recollections of a spectacle oftinsurpassed nug
Many thousand persons are employed in tin
illumination, many of whom wero exposed to
imminent dangers. Thoso w ho ascend to th'
Bull and Cross at the top of the Dome receive
the Sacrament and take loavo of their friends.
Jenny T,nd at Xorthumpton The proceeds
of tho last concerts sho gavo in Northampton, tho
week beforu sho loft, were all devoted to benev
olent purposes in Uie town. But very much lm
she done privately, that has not found its way in
to the newspaper. A largo number of poor nun
lilies in Northampton and Uio adjoining towns
havo been comforted and assisted by her, ti
frequently has she inquirod for objects of benev
olence and tho poor and sick, that she might
comfort und visit them.
In one of her afternoon rides, in an adjoininj
town, sho stopped at a miserable looking but,
whero a poor colored woman resided, went insnd
sat down by tier, inquiring as to her situation
nnd circumstances, if sho had enough to eat. if
tho suffered for the want of anything, how the
contrived to clothe and feed hor children ; and as
sho was departing, sho found heMlf without a
purse or money, her usual accompaniment in he'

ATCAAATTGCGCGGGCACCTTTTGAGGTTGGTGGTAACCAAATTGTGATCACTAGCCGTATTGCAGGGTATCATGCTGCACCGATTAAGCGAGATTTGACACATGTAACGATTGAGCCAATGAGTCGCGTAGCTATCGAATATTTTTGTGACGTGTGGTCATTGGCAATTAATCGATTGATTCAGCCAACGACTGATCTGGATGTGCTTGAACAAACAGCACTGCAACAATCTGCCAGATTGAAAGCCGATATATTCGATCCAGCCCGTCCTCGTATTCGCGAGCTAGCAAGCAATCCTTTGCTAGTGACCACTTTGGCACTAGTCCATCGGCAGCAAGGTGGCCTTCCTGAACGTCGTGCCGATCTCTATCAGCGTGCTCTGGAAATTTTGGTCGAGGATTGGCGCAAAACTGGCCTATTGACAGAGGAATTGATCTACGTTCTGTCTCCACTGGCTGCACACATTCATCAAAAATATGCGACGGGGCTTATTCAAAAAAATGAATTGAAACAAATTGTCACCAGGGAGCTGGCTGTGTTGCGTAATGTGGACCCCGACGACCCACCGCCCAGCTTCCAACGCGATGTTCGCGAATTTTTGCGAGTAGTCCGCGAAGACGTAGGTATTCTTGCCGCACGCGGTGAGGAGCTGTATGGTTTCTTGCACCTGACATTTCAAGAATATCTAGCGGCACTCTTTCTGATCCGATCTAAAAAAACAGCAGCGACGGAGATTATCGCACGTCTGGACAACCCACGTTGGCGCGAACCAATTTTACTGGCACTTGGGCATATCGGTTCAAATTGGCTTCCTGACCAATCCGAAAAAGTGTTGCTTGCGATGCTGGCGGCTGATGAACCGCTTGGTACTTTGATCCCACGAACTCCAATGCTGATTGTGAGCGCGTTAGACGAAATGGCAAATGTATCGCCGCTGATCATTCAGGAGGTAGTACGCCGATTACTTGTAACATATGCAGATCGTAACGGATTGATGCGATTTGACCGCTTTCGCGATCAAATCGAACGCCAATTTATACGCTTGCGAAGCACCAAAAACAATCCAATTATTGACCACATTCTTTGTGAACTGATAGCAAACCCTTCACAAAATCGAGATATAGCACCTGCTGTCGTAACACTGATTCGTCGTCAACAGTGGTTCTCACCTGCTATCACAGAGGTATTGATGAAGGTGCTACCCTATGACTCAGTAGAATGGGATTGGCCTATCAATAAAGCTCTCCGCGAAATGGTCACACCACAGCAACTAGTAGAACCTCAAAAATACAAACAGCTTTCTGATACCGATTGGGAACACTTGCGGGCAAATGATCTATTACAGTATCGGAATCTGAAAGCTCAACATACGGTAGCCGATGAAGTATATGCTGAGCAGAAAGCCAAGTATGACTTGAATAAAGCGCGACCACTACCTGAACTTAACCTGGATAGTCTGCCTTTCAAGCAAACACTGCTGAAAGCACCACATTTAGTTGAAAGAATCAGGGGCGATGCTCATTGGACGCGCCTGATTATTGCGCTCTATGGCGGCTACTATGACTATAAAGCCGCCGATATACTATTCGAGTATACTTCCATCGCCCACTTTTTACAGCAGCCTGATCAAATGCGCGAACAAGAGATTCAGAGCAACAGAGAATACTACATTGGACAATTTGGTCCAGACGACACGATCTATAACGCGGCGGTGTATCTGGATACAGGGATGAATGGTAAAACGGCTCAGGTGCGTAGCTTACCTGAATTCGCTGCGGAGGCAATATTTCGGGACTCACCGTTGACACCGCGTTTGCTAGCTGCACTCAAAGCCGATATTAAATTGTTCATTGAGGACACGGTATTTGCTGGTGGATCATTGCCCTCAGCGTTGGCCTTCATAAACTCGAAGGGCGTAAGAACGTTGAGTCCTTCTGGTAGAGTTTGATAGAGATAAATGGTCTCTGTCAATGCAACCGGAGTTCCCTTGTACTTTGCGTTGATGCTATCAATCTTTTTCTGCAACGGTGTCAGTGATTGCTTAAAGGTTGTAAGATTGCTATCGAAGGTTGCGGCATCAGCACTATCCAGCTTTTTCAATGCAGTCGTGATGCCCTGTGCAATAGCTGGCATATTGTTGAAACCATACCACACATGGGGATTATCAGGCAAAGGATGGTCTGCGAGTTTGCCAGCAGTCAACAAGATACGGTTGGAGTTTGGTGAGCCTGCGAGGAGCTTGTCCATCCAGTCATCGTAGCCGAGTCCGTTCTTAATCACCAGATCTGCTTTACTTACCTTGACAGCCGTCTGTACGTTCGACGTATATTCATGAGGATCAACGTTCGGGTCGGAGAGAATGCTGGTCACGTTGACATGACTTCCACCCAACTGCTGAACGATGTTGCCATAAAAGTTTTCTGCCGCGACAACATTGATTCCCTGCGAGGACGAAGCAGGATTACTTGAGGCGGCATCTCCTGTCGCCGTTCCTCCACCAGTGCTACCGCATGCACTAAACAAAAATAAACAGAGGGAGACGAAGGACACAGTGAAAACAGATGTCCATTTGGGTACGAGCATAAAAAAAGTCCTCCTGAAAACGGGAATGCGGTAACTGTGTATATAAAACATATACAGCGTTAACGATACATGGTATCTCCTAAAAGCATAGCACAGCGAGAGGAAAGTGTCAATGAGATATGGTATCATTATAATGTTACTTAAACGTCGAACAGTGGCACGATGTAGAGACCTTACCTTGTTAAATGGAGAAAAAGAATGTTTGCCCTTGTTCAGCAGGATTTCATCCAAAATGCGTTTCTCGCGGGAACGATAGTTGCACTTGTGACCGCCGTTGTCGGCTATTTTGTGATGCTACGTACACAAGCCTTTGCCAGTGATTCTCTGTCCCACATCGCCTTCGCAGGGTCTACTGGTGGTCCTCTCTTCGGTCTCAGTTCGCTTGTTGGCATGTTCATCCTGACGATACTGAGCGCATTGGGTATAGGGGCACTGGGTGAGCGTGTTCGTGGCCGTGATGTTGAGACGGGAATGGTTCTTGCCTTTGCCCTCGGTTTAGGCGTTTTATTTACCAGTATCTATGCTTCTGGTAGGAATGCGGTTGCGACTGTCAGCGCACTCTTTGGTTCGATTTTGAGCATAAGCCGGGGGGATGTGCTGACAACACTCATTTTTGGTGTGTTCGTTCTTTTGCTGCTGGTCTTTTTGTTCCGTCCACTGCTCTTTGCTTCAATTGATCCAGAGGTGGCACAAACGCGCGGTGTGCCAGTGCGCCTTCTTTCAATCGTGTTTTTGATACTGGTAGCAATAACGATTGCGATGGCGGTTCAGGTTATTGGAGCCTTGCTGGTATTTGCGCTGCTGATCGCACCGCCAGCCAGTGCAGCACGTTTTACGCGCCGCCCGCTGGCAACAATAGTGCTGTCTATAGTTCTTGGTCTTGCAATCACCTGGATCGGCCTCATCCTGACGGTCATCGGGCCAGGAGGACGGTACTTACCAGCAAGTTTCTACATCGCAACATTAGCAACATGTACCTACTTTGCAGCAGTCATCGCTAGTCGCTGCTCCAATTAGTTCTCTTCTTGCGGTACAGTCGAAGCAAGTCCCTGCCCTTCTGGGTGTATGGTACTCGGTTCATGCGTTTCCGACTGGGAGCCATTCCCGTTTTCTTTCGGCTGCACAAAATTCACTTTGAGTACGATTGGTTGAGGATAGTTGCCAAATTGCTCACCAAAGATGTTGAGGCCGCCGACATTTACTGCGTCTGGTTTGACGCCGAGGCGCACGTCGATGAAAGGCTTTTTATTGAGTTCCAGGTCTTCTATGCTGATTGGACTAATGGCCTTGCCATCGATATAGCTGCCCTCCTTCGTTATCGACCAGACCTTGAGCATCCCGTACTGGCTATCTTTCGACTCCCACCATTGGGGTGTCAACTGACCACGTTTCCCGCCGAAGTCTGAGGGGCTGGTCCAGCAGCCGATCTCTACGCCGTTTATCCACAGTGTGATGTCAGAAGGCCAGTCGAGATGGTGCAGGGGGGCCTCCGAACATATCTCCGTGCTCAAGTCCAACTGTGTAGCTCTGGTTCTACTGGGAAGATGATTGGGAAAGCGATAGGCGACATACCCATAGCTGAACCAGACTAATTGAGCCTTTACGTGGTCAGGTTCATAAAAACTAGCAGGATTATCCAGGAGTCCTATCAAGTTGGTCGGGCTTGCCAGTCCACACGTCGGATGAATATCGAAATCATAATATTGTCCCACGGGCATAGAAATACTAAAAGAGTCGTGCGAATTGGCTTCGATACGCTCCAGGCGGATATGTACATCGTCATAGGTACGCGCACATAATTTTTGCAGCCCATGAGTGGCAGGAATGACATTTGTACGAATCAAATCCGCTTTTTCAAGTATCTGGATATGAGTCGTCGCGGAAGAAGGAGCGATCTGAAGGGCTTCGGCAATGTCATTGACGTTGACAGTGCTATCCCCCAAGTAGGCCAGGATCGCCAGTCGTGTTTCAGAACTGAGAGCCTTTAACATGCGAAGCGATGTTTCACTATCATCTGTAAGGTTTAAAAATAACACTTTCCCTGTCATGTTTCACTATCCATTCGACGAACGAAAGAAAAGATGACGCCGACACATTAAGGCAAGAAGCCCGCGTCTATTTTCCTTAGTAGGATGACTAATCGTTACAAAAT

caPs ; but iho appealed to her huspand, who un
fortunUely was in tho samo situation. She
not however to bo ballled, and went to her coach
man, and finding ho had somo money, borrowed
fivo dollars of lum ond presented to Uie poor col
On nnolhcr occasion, passing by a small housi",
and observing a man in tho yard who seemed to
be in distress, as giving evident signs of poverty,
tho coachman was ordered to stop, aud the
allighted and entered into conversation with the
man, eli'cctionately inquiring into his circumstan
ces ; if ho owned tho place, if ho was in debt fur
it, nnd if lie had any means of paying. On lea"1
ing that ho was in debt for his placo about t
hundred dollars, nnd that ho had not suffered
from sickness or any great ailliction, slip innuired
what was the reason, if ho was strong and able
to work, that he had not succeeded in paying ft
his place. " Do you not drink sometimes P 'd
she. Tho man acknowledged that he did. M"j'
if I will pay this debt for you," said she " win
you promiso not to drink any more V " bo,
said tho man abruptly. Witliout any reply sna
returned to the carriage and left tho man to l"s
own reflections Independent.
.1 Difference. Louis Namleon is to receive
12,000,000 francs, or &fl 1 0,000 a year, HJ
is nearly twice as much each week as the Presi
dent of the United States receives iu a year. I"
addition, ten jalaccs aro to bo kept up at the ex
pense of Uie state for his enjoyment.